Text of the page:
Int J Hyg Environ Health. 2023 May 4;251:114186. doi: 10.1016/j.ijheh.2023.114186. Online ahead of print.
BACKGROUND: Several public health measures were implemented during the COVID-19 pandemic. However, little is known about the real-time assessment of environmental exposure on the pulmonary function of asthmatic children. Therefore, we developed a mobile phone application for capturing real-time day-to-day dynamic changes in ambient air pollution during the pandemic. We aim to explore the change in ambient air pollutants between pre-lockdown, lockdowns, and lockdowns and analyze the association between pollutants and PEF mediated by mite sensitization and seasonal change.
METHOD: A prospective cohort study was conducted among 511 asthmatic children from January 2016 to February 2022. Smartphone-app used to record daily ambient air pollution, particulate matter (PM2.5, PM10) Ozon (O3), nitrogen dioxide (NO2), Carbon Monoxide (CO), sulfur dioxide (SO2), average temperature, and relative humidity, which measured and connected from 77 nearby air monitoring stations by linking to Global Positioning System (GPS)-based software. The outcome of pollutants’ effect on peak expiratory flow meter (PEF) and asthma is measured by a smart peak flow meter from each patient or caregiver’s phone for real-time assessment.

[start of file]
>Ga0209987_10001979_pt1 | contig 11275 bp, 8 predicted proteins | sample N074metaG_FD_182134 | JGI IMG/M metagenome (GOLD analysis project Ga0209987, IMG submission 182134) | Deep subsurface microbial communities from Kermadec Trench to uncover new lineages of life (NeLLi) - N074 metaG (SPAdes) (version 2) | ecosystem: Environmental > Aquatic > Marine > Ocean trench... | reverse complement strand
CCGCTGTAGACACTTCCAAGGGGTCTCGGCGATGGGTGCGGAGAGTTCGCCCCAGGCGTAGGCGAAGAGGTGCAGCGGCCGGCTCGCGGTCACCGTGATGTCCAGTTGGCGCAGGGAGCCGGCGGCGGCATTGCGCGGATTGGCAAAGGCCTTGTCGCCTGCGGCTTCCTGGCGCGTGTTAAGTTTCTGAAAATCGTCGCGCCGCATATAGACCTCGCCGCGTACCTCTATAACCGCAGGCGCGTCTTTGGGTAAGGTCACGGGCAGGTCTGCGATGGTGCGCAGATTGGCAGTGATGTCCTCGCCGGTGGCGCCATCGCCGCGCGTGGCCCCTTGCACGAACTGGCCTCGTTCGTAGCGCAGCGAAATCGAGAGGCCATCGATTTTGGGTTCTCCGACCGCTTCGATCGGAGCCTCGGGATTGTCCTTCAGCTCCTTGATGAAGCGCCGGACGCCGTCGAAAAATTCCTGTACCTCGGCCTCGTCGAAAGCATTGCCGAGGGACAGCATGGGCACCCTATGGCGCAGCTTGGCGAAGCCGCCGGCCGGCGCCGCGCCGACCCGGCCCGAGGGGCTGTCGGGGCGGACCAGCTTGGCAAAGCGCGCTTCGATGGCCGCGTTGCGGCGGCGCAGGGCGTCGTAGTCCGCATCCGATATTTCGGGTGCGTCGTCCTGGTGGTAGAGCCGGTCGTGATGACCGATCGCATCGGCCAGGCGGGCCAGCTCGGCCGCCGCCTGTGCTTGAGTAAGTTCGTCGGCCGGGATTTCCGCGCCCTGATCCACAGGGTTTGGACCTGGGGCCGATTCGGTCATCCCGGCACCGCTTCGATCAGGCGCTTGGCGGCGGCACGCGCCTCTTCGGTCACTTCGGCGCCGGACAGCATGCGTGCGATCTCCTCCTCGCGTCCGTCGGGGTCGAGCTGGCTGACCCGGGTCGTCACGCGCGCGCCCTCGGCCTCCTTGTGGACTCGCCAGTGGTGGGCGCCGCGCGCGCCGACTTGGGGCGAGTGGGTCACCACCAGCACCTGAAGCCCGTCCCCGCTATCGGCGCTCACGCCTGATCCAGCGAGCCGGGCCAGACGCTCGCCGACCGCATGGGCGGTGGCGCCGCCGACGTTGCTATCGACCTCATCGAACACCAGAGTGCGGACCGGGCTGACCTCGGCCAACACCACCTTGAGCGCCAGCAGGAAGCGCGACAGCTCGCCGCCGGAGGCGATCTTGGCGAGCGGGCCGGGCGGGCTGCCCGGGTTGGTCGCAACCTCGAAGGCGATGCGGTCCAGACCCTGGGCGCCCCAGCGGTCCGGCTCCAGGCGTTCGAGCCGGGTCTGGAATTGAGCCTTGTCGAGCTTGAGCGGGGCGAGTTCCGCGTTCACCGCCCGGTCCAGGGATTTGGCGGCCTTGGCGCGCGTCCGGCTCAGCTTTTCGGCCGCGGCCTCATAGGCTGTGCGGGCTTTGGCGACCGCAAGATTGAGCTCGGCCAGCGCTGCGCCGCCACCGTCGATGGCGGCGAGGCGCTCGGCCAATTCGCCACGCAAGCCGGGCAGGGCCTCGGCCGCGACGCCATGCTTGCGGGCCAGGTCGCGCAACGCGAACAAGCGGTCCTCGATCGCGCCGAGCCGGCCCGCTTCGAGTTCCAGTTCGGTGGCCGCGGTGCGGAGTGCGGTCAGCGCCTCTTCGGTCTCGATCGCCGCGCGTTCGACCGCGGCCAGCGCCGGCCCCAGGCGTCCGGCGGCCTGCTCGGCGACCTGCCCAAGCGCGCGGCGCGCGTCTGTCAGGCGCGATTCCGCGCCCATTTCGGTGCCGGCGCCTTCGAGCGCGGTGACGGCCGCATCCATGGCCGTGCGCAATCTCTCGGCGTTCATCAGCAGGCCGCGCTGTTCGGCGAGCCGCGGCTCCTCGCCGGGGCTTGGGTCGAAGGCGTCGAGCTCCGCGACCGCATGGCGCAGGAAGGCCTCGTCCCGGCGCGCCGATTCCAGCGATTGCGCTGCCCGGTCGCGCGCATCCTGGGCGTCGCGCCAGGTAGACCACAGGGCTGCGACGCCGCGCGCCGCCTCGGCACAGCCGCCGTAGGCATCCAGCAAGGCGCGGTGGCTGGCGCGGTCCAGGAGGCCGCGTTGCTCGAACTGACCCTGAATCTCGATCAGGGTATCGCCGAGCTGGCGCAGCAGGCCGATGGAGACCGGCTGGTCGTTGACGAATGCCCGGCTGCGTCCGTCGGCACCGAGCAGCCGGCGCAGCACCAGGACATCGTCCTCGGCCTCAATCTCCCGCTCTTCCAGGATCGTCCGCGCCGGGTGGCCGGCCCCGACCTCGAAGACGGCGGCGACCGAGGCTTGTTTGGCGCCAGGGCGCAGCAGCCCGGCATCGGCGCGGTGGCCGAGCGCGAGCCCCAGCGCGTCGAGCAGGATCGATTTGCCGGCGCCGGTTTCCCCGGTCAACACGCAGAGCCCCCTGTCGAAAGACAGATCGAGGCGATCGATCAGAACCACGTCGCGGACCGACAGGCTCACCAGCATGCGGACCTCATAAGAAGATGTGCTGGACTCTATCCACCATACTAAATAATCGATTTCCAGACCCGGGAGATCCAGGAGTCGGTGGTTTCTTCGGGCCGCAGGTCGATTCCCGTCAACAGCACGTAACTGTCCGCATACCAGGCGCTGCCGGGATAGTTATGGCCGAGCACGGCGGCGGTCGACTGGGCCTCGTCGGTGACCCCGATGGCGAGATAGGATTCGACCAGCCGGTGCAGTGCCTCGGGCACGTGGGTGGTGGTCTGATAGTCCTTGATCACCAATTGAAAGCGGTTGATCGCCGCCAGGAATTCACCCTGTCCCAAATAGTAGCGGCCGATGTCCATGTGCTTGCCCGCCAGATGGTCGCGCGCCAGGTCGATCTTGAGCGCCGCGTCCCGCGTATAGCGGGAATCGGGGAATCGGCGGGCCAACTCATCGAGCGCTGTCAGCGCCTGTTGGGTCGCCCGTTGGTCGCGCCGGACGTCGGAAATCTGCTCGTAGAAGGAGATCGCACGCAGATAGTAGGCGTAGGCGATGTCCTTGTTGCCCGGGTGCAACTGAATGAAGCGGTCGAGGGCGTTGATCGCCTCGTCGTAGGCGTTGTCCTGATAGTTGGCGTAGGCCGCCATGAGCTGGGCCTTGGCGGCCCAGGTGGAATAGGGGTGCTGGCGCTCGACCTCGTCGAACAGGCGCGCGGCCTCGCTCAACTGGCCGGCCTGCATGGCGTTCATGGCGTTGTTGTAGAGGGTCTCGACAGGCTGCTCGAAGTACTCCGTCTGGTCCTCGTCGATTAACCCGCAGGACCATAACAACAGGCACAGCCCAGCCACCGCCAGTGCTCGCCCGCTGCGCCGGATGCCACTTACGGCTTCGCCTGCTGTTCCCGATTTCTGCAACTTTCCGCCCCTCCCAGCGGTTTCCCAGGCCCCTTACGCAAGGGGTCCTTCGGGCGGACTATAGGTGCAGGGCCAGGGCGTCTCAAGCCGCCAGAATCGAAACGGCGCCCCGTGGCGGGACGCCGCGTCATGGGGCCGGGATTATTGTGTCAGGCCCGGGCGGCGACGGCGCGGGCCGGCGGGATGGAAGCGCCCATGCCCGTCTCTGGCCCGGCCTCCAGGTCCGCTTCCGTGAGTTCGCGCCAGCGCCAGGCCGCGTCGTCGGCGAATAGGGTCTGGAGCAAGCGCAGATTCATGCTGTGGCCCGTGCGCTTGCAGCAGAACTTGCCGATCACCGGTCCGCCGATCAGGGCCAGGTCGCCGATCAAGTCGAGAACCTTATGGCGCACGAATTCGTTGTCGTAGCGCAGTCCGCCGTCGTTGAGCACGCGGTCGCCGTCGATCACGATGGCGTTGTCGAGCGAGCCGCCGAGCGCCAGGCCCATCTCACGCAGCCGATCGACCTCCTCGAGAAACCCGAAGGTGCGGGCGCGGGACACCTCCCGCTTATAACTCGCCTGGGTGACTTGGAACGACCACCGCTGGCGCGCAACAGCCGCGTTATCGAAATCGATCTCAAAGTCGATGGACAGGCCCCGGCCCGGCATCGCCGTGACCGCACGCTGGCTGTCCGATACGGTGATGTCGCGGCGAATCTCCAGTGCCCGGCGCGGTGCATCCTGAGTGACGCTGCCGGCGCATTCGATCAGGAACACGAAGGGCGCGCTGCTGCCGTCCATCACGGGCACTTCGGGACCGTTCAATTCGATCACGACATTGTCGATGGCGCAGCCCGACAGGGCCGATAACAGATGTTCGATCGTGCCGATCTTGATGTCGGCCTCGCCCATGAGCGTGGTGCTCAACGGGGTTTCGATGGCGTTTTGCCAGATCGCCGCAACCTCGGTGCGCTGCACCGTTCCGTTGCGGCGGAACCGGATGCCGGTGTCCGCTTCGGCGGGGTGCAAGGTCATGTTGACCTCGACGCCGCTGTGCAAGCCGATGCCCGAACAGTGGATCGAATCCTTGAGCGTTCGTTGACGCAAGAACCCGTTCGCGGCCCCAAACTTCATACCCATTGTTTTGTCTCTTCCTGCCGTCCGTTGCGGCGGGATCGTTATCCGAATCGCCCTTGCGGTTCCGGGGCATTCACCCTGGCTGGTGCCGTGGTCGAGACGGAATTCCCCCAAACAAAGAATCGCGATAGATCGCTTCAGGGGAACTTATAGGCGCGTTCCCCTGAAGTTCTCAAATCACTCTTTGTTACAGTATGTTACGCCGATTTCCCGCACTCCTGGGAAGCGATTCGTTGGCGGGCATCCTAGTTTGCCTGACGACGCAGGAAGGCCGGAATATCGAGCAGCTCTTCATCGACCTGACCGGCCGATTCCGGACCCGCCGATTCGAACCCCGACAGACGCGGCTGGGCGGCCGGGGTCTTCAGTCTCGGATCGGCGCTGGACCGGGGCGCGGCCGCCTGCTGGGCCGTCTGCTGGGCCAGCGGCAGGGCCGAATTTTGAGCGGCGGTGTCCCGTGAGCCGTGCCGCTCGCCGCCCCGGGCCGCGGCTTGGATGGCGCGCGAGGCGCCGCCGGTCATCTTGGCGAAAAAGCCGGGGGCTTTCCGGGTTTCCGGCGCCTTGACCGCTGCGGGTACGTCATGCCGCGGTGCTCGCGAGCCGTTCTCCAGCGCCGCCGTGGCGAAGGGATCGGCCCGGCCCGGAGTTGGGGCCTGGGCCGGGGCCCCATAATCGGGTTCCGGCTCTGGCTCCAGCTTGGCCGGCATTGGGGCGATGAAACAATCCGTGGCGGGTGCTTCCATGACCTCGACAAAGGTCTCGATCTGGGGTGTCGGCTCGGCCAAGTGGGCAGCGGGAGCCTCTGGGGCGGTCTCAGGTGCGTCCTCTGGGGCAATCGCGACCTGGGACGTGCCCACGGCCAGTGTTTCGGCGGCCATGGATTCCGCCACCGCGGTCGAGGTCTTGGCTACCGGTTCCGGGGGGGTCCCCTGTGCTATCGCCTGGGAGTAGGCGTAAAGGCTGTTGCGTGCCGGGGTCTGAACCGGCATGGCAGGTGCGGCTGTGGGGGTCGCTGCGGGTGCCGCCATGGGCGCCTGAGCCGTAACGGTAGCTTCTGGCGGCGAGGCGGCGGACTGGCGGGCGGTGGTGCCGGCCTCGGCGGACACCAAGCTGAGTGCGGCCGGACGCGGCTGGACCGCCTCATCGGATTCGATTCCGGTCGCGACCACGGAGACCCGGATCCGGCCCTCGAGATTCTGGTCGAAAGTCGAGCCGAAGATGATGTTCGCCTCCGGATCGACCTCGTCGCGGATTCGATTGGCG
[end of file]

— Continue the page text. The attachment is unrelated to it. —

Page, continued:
RESULTS: The lockdown (May 19th, 2021, to July 27th, 2021) was associated with decreased levels of all ambient air pollutants aside from SO2 after adjusting for 2021. NO2 and SO2 were constantly associated with decreased levels of PEF across lag 0 (same day when the PEF was measured), lag 1 (one day before PEF was measured), and lag 2 (two days prior when the PEF was measured. Concentrations of CO were associated with PEF only in children who were sensitized to mites in lag 0, lag 1, and lag 2 in the stratification analysis for a single air pollutant model. Based on the season, spring has a higher association with the decrease of PEF in all pollutant exposure than other seasons.
CONCLUSION: Using our developed smartphone apps, we identified that NO2, CO, and PM10 were higher at the pre-and post-COVID-19 lockdowns than during the lockdown. Our smartphone apps may help collect personal air pollution data and lung function, especially for asthmatic patients, and may guide protection against asthma attacks. It provides a new model for individualized care in the COVID era and beyond.
PMID:37156054 | DOI:10.1016/j.ijheh.2023.114186
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